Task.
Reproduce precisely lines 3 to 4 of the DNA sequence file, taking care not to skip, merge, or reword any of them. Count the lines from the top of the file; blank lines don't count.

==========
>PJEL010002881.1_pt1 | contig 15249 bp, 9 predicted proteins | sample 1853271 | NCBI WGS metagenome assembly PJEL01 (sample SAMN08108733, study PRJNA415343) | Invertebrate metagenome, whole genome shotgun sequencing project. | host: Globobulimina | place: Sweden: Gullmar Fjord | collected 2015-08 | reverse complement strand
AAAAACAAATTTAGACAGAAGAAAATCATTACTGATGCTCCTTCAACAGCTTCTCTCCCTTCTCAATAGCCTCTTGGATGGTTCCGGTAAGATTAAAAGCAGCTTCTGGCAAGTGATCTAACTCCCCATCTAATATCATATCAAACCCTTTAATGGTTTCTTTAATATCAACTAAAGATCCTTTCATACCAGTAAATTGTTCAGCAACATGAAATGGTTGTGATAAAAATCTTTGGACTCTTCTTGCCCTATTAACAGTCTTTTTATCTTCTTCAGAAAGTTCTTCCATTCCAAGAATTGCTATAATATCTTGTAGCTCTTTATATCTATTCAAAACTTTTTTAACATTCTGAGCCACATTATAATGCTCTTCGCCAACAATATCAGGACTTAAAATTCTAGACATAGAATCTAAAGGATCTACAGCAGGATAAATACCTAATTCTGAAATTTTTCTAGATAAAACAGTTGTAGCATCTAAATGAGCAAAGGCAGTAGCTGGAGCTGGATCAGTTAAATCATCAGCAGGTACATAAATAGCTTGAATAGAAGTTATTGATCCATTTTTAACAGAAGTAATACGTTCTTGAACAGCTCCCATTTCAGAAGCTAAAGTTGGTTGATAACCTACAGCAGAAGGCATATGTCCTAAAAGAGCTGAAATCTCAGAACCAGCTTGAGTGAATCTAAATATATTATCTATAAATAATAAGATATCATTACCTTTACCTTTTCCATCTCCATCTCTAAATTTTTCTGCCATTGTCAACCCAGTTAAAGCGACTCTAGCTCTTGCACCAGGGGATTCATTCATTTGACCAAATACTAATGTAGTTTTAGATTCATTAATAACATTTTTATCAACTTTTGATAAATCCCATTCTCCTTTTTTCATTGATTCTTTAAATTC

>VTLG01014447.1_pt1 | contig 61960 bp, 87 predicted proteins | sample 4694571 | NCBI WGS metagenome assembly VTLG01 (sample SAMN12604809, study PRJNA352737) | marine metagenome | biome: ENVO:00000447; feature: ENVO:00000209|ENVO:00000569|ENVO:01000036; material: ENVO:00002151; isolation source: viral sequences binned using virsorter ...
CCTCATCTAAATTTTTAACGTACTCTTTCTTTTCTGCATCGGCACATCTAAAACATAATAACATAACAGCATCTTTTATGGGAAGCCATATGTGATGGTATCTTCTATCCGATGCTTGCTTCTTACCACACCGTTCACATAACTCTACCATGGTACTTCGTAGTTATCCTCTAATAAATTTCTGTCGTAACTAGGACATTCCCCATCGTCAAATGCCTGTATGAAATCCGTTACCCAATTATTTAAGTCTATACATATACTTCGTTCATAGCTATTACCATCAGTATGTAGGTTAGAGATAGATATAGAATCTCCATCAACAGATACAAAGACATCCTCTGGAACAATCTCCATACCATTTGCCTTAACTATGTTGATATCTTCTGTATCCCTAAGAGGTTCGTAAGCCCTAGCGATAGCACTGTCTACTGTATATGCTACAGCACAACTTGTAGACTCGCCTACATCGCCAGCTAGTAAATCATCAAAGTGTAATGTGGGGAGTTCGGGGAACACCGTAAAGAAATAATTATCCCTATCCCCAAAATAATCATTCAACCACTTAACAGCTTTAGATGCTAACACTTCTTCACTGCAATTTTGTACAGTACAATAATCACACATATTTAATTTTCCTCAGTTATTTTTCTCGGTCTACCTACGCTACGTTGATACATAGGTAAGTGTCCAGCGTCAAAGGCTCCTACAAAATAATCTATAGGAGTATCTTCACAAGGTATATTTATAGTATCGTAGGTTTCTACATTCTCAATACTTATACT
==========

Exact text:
>VTLG01014447.1_pt1 | contig 61960 bp, 87 predicted proteins | sample 4694571 | NCBI WGS metagenome assembly VTLG01 (sample SAMN12604809, study PRJNA352737) | marine metagenome | biome: ENVO:00000447; feature: ENVO:00000209|ENVO:00000569|ENVO:01000036; material: ENVO:00002151; isolation source: viral sequences binned using virsorter ...
CCTCATCTAAATTTTTAACGTACTCTTTCTTTTCTGCATCGGCACATCTAAAACATAATAACATAACAGCATCTTTTATGGGAAGCCATATGTGATGGTATCTTCTATCCGATGCTTGCTTCTTACCACACCGTTCACATAACTCTACCATGGTACTTCGTAGTTATCCTCTAATAAATTTCTGTCGTAACTAGGACATTCCCCATCGTCAAATGCCTGTATGAAATCCGTTACCCAATTATTTAAGTCTATACATATACTTCGTTCATAGCTATTACCATCAGTATGTAGGTTAGAGATAGATATAGAATCTCCATCAACAGATACAAAGACATCCTCTGGAACAATCTCCATACCATTTGCCTTAACTATGTTGATATCTTCTGTATCCCTAAGAGGTTCGTAAGCCCTAGCGATAGCACTGTCTACTGTATATGCTACAGCACAACTTGTAGACTCGCCTACATCGCCAGCTAGTAAATCATCAAAGTGTAATGTGGGGAGTTCGGGGAACACCGTAAAGAAATAATTATCCCTATCCCCAAAATAATCATTCAACCACTTAACAGCTTTAGATGCTAACACTTCTTCACTGCAATTTTGTACAGTACAATAATCACACATATTTAATTTTCCTCAGTTATTTTTCTCGGTCTACCTACGCTACGTTGATACATAGGTAAGTGTCCAGCGTCAAAGGCTCCTACAAAATAATCTATAGGAGTATCTTCACAAGGTATATTTATAGTATCGTAGGTTTCTACATTCTCAATACTTATACT